Naval History and Heritage Command

Naval History and Heritage Command

Commodore George Dewey, Commander, Asiatic Station, to Secretary of the Navy John D. Long

United States Naval Force on Asiatic Station.

FLAGSHIP, OLYMPIA,

HONGKONG, MARCH 31, 1898.

Sir:

     1.   On receipt of your telegram of February 26th,1 the OLYMPIA, RALEIGH and PETREL were at this port, and the BOSTON and CONCORD were at Chemulpo,2 Korea. The two latter vessels were ordered here at once and arrived five days later.

     2.   Since that time the vessels have been kept full of the best coal obtainable, provisioned and ready to move at twenty-four hours notice. From inspections made during the past month, I find the squadron in a high state of efficiency.

     3.   I have been in communication with reliable persons in Manila3 and am able to give you what I believe to be a true account of the defenses of that place, which are as follows:

          (a)  The cruiser “RienaChristina” of 3520 tons.

          (b)  The wooden cruiser “Castilla”, of 3342 tons.

(c)  The gun-boats “Don Juan de Austria” and “Isla de Luzon” of 1130 and 1030 tons respectively.

(d)  About twelve armed tugs and launches for river service.

(e)  A battery of five or possibly six VI-inch guns on Corregidor Island, at the entrance to Manila Bay, 27 miles from the city. These guns have only been mounted during the last month. There is a clear channel on each side of this island, one two and the other five miles in width.

(f)  A small and weak battery at Kavite,4 the naval station, seven miles by water from the city.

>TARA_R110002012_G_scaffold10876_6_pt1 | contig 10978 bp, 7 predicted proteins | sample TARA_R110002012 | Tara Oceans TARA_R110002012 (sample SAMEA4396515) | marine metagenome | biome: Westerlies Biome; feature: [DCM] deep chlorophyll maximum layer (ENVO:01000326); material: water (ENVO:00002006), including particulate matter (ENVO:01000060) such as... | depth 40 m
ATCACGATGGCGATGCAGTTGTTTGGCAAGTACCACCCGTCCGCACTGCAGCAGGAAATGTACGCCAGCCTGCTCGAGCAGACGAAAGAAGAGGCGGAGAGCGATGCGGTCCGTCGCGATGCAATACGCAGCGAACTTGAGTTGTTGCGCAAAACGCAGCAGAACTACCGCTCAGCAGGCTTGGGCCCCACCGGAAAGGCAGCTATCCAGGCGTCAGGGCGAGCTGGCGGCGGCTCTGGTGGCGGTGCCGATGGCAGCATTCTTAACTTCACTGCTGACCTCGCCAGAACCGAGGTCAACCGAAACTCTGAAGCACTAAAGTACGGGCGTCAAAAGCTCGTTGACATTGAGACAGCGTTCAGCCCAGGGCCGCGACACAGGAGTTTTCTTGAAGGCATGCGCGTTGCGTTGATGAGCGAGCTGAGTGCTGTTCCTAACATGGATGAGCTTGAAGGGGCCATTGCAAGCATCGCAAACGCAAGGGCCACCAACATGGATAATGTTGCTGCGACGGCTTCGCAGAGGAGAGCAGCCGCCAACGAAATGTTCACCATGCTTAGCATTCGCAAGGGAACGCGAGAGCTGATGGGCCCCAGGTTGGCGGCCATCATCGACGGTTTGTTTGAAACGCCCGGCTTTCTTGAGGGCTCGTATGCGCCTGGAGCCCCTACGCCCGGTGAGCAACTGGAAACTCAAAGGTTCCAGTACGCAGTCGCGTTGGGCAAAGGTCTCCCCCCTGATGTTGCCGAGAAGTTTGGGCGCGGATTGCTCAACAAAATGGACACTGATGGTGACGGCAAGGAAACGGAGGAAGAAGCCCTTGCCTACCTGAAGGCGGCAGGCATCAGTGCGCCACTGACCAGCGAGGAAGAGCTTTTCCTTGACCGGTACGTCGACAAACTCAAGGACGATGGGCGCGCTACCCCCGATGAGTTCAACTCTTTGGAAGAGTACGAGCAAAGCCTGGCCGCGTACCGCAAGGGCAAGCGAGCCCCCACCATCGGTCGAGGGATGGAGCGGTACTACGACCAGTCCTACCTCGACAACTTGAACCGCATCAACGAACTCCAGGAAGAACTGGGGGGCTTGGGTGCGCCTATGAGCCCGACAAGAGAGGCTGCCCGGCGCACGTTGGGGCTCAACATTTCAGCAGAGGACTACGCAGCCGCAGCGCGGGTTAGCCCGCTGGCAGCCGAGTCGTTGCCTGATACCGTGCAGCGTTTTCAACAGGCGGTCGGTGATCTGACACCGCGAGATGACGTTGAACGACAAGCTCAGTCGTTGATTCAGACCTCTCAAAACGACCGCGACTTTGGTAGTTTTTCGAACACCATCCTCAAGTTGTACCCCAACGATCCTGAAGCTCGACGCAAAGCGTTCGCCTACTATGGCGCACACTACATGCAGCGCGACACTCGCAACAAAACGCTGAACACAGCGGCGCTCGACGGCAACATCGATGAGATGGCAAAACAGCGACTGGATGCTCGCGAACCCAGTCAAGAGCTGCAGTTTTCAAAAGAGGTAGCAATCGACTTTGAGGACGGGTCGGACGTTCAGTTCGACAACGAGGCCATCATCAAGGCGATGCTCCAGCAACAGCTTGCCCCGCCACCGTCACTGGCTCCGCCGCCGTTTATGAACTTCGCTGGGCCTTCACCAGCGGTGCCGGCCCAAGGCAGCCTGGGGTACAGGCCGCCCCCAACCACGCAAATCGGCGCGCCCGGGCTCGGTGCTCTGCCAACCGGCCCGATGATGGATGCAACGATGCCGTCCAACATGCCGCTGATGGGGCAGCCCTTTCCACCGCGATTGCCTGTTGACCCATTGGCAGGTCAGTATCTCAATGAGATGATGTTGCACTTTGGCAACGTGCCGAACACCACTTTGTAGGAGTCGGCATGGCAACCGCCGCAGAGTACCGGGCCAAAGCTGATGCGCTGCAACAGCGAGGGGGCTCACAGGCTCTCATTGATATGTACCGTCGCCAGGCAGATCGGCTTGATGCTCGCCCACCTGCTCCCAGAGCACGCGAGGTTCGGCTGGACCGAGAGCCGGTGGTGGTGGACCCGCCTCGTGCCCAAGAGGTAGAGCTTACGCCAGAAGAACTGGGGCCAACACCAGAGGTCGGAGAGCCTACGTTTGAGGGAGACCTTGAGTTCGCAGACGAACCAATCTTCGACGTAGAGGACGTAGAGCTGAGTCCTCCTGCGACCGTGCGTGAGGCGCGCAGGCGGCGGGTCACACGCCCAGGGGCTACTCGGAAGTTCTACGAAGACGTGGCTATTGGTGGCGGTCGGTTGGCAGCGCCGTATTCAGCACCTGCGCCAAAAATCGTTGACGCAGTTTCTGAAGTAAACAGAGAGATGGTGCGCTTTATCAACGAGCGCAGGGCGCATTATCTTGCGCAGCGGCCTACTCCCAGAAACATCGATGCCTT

(g)  Batteries similar to the last along the water front of the city itself, and a small fort at the entrance to the Pasig River.

(h)  About 15,000 soldiers of all arms in all the Islands, of which half are in the vicinity of Manila. The islands are now in a state of insurrection, and my informants state that even the Spanish soldiers, which constitute only a small part of the whole, are disaffected. Both ships and forts are in need of ammunition.

4.   I believe I am not over-confident in stating that with the squadron now under my command the vessels could be taken and the defenses of Manila reduced in one day.

5.   There is every reason to believe that with Manila taken or even blockaded, the rest of the islands would fall either to the insurgents or ourselves, as they are only held now through the support of the Navy and are dependent upon Manila for supplies.

6.   Information has just reached me that there are 5000 armed rebels encamped near Manila, who are willing to assist us.5

Very respectfully, your obedient servant,

George Dewey

Commodore, U.S. Navy,

Commanding U.S. Naval Force on Asiatic Station.

Source Note: CyS, DNA, AFNRC, M625, roll 362. Addressed after close: “The Secretary of the Navy,/Washington, D.C./[Bureau of Navigation].” Copy sent to the Bureau of Navigation. Document reference: “No.128-D.” Copy on: “United States Naval Force on Asiatic Station,” stationary.

Footnote 2: Chemulpo is modern day Incheon.

Footnote 3: Dewey is referring to American and British ship captains and the United States Consul at Manila Oscar F. Williams. Williams sent coded cables and letters almost daily to Dewey throughout the month of March 1898, detailing the situation in Manila. For example see: Williams to Dewey, 11 March 1898.

Footnote 4: Cavite.

Footnote 5: Williams was the source of this information. See: Williams to Dewey, 30 March 1898.

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